Future collectibles: Will gaining attention by opinionating/ reporting on an item be more important than the item itself (attention vs. physical possession, or productivity vs. accumulation)? The Wired magazine is featuring a collection of postage stamps from counting on fingers, considered to be the first "computer", through Vinton Cerf inventing the Internet Protocol (Central Africa 2000) to Bill Gates Microsoft (Guinea 1998, remark: dubious value). The future of stamp collecting is contrasted with outdated computers, and the obsolete stamp collecting with the future of computers. It has triggered me to rethink how all the boxes of old collections get dustier—unless backed up with digital means. Personal musings shared with you.
Wikipedia says that the popularity of e-mail communication (let alone VoIP) is not ringing the death toll to stamp collecting as "telegraph and telephone were revolutionary alternatives to physical mail when introduced in the 19th century, yet did not spell the end of stamps on mail." The comparison is not really valid, as communicating via e-mails and over the phone have different influences on sending written messages. Written competes with written, and postage stamps, in their original function and presence in everyday life, do shrink back to the peculiar, the nostalgia. A century ago stamps were the cheap way to spark the imagination by conveying exotic times and places. Also, to give the pleasure of getting something valuable in an exchange. Although collectors may complain about the number of new stamps issued worldwide, and the difficulty to keep pace with the flood, the value factor has been seriously damaged. What is it worth getting hold of a new stamp in your topically arranged album if it was not actually used and withered?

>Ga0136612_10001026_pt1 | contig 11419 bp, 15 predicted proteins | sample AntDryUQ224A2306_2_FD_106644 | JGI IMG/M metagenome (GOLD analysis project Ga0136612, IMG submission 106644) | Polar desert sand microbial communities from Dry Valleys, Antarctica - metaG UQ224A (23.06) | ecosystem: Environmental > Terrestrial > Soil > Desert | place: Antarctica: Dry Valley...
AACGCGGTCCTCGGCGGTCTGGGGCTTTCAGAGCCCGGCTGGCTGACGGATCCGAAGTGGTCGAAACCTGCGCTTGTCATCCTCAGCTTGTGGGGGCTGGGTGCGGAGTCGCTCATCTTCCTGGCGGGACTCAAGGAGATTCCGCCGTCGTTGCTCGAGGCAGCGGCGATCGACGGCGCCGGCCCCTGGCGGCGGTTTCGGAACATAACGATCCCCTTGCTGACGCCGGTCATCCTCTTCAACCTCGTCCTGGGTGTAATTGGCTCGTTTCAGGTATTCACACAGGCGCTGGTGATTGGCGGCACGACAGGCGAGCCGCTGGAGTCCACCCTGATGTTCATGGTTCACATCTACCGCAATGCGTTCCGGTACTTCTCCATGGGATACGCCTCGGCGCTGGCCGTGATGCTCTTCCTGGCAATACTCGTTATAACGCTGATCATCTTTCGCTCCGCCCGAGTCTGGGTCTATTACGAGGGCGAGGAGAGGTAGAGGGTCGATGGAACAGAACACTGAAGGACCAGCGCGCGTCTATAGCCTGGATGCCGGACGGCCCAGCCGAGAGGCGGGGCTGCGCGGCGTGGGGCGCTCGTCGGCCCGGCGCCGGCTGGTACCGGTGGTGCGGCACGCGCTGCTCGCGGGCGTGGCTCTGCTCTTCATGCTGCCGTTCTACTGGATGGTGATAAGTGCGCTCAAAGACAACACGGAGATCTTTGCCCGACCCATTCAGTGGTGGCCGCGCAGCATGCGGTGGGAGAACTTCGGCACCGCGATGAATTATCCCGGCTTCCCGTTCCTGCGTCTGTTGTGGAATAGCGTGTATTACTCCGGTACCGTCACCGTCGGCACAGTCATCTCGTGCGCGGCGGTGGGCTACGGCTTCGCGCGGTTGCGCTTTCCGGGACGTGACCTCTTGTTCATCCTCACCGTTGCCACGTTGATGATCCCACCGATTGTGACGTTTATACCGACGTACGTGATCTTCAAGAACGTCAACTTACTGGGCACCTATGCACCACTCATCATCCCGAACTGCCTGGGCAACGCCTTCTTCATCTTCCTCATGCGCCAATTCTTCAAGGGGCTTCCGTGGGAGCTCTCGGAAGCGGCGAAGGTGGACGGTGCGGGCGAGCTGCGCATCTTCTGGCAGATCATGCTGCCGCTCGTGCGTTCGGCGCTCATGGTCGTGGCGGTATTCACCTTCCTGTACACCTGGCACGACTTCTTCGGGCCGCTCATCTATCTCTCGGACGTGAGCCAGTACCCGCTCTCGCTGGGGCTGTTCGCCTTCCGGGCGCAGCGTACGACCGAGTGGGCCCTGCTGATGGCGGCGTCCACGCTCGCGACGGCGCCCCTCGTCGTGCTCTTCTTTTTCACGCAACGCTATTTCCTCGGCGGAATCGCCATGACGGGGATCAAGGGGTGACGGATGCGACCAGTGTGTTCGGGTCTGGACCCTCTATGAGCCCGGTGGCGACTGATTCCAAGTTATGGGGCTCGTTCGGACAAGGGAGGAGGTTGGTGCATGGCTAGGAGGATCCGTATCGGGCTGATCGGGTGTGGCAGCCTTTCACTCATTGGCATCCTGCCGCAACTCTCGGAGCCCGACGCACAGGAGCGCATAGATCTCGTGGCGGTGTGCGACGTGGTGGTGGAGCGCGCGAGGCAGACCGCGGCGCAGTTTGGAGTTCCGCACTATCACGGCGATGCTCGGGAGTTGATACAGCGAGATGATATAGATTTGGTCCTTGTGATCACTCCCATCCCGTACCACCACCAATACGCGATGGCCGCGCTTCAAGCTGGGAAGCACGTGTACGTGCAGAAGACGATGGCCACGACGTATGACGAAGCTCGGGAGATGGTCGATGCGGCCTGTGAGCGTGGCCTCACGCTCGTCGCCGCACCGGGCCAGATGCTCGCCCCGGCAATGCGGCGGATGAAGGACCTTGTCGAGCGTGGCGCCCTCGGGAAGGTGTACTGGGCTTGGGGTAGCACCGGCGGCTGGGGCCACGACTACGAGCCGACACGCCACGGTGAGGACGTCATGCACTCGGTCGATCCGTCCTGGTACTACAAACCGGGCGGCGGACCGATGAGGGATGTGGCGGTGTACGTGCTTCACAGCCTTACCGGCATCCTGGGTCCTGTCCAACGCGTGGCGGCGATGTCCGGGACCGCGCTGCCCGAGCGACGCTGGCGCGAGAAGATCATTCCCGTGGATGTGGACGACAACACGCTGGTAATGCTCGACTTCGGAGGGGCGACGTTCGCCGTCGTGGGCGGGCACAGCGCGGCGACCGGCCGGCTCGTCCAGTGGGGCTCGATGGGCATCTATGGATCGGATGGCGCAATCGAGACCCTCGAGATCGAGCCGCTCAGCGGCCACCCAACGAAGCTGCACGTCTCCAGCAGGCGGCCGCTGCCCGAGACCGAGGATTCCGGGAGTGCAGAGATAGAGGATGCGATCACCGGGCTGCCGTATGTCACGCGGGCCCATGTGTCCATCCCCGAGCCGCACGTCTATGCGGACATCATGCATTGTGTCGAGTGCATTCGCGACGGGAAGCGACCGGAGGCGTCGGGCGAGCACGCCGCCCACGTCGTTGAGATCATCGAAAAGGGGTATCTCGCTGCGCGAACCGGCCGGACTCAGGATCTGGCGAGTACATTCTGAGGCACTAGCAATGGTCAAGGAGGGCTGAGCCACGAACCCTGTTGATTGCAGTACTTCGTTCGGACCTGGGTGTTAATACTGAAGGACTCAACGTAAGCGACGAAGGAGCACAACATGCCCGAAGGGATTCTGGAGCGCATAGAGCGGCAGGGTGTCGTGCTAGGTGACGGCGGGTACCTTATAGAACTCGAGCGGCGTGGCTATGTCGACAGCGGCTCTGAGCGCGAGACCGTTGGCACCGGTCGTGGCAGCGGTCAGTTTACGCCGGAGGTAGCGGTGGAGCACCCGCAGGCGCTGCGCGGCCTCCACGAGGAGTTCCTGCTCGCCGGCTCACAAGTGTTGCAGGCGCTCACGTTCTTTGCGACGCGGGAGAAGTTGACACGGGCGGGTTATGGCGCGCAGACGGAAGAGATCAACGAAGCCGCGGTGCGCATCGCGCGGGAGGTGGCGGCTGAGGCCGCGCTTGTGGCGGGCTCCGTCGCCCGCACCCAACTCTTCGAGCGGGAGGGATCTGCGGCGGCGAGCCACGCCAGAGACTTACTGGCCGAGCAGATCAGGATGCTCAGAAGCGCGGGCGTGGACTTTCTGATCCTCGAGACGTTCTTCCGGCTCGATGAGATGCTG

Undigitalizable collectibles and the ideal distribution
I think, in the era of digital and manufactured collectibles, stamp collecting will at the most reach the most balanced spread among collectors in the world. And it seems to me that the web cataloguing (which precious item is held where) will only accelerate the process of a more settled allotment. This may decrease the excitement of collecting. The easier to locate needed pieces, the more conquerable and the less attractive. Secret, unknown items (as well as fake ones) will eventually come to light, and lose their magnetic force. Mind you, music, texts etc. are excluded as obviously digital items with the extra pleasure of interactive community tags, opinions.
The digitally convertible and interactive survive
Lego used to be smaller and more combinable, then it went over a phase of topical series of huge chunks demanding less imagination and freedom to put together different parts. Now it is coming out with Lego robots. The function of playing is still here. The opportunity of reaching the online backbone likewise. With stamps, there is no more function, only art for its own sake. As art, and good investment, it will survive in the long run.
For me, most conspicuously, the tendency of increased demand for 'onlineable' products can be felt when it comes to Christmas, birthday etc. presents. Or can it? I wonder how you see it: are treasured items (including future collectibles, presents etc.) becoming more and more digital as our life is getting more and more wired? What about the feeling of 'I managed to trade it', if there is less one to one exchange? Will gaining attention by opinionating/ reporting on an item be more important than the item itself (attention vs. physical possession)?